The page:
Meanwhile, Beal rose as the new and undisputed face of the franchise. He was an All-Star, an All-NBA player and even a top two scorer in the league. Anything but a winner.
Thanks to my colleague Neil Greenberg, we can see how uninspiring those years were. With Beal as the face of Monumental Basketball, the team has a 43.4 win rate in games he has appeared in — which would give Washington the eighth-worst percentage in the league at that stretch. In the 203 games Beal has played — he missed more than half of last season with a wrist injury — the Wizards have been outscored by an average of 2.2 points per game, almost unmatched by the negative lead of 3.7 points per game distinguishable when he was inactive.
Here, and only here, 88 wins against 115 losses earns a $251 million competitor’s trophy.
Of course, Beal isn’t to blame for all the Ls. A man can only accomplish so much with a rotation of big roleplayers miscast as starting centers and a bunch of younger wings whose development arc doesn’t match his All-NBA promotion. That underperforming record since Beal’s acquisition points to the franchise’s biggest handicap: No top-flight free agent wants to play in Washington.
Beal knows that. He admitted as much during his podcast tour this offseason, openly lamenting the team’s inability to win All-Star running mates.
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“It’s difficult to get free agents out here for whatever reason,” Beal told Taylor Rooks last month. “It has always been an Achilles heel here. We more or less have to design and rely on the design and develop our guys. And it’s tough.”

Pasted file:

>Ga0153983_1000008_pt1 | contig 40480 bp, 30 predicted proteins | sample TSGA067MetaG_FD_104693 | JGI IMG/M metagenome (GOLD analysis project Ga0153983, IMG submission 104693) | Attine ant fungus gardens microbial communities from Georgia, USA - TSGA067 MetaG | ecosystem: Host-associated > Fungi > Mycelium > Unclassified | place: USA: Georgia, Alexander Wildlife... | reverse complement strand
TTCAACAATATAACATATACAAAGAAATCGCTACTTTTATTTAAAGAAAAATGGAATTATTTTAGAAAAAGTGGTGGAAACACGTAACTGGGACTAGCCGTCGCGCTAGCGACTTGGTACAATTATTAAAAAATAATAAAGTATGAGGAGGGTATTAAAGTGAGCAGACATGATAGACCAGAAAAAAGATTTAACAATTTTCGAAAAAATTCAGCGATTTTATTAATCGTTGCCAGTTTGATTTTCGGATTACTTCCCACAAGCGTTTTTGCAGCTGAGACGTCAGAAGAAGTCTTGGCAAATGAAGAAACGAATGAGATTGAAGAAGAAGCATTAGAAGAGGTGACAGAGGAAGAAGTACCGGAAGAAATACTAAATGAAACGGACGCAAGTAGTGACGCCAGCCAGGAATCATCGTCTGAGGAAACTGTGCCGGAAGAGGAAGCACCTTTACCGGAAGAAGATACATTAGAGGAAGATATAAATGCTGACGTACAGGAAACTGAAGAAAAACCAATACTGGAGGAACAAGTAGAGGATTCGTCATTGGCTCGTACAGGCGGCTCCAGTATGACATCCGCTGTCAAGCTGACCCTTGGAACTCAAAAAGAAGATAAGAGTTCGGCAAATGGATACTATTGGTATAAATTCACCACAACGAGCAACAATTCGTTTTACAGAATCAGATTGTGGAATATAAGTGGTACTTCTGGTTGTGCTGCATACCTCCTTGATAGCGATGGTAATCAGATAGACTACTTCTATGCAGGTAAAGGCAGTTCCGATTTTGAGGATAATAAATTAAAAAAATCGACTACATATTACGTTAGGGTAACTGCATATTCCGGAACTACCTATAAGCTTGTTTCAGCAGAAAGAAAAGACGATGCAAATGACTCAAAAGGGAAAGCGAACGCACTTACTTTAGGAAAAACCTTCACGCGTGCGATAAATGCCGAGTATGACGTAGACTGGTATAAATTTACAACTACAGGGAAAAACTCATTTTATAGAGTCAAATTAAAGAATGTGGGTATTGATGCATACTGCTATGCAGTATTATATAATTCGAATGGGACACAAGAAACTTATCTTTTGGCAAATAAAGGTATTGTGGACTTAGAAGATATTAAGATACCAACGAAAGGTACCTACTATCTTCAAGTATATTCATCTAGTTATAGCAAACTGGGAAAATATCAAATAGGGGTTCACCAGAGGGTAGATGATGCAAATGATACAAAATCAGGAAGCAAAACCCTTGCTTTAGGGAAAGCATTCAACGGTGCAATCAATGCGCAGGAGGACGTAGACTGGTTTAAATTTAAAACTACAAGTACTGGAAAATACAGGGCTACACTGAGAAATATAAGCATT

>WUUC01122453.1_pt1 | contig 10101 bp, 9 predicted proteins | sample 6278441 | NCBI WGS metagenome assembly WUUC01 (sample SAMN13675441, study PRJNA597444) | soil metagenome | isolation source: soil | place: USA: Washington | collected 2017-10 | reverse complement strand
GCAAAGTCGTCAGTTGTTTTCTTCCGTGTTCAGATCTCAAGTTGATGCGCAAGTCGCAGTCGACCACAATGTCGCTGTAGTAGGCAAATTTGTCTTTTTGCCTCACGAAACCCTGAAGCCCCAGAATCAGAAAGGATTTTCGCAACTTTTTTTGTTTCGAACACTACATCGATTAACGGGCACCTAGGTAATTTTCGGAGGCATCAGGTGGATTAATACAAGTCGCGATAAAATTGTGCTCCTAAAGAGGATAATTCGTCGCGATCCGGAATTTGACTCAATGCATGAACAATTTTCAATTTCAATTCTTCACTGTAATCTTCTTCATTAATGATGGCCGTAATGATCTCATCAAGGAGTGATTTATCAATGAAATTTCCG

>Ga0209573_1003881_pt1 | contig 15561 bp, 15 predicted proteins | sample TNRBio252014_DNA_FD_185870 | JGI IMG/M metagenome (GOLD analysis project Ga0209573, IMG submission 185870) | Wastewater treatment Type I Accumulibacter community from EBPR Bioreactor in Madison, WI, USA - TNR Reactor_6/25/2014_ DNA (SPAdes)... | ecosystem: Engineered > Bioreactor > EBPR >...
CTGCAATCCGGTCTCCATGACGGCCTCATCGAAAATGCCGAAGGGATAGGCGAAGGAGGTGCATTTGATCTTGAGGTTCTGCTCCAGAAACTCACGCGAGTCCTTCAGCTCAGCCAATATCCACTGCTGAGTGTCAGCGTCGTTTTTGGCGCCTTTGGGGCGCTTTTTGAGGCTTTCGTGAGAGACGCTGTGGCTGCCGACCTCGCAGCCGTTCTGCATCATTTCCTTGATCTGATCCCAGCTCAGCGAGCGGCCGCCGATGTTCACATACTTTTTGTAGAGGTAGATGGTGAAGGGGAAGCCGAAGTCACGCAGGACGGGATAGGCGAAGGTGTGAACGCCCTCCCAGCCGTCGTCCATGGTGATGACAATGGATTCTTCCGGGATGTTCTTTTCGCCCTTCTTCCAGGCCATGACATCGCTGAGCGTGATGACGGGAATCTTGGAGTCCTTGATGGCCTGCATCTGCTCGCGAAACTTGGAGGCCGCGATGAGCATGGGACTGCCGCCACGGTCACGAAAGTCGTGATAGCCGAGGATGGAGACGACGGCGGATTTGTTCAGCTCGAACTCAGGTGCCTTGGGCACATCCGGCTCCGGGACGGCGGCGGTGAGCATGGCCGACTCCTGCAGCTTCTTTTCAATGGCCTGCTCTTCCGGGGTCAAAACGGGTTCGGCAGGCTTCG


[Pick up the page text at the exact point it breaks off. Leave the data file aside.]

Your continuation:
And yet he stays anyway.
Anywhere else, a franchise player choosing loyalty would rally the fan base. Here one cascade of misery follows in the comments section.
It’s both predictable and sad, because Beal was as good a company man as any team or community could ask for. He’s hosted local camps, mentored young black boys, eventually got vaccinated, and funded renovations of the city’s basketball courts. Then again, his marketable smile, philanthropist’s heart, and flashy sweater didn’t bring the franchise anywhere near relevance.
Still, Beal’s dreams could reach further than Capital One Arena and his new money will help. A few years ago, Beal reportedly attempted to work with Alex Rodriguez to buy the New York Mets. Beal wanted to sit at the table occupied by billionaires. This could be his legacy – the business-first baller. And the next time a major league baseball team comes up for sale, Beal could be part of the bid. He has the kind of money.
Meanwhile, with Beal claiming he wants to win, we have to believe things will be different next season. Maybe he knows something the rest of us don’t — that the NBA plans to ban Boston, Miami, Milwaukee, Philadelphia, Cleveland, Atlanta and Chicago from participating in the 2022-23 season, closing the door on a Wizards run to open the conference finals. Or maybe Beal just sees the world through $251 million glasses. All those dollar signs can make you see whatever you want.
Money can’t buy Beal more wins, but it can certainly buy him an imagination.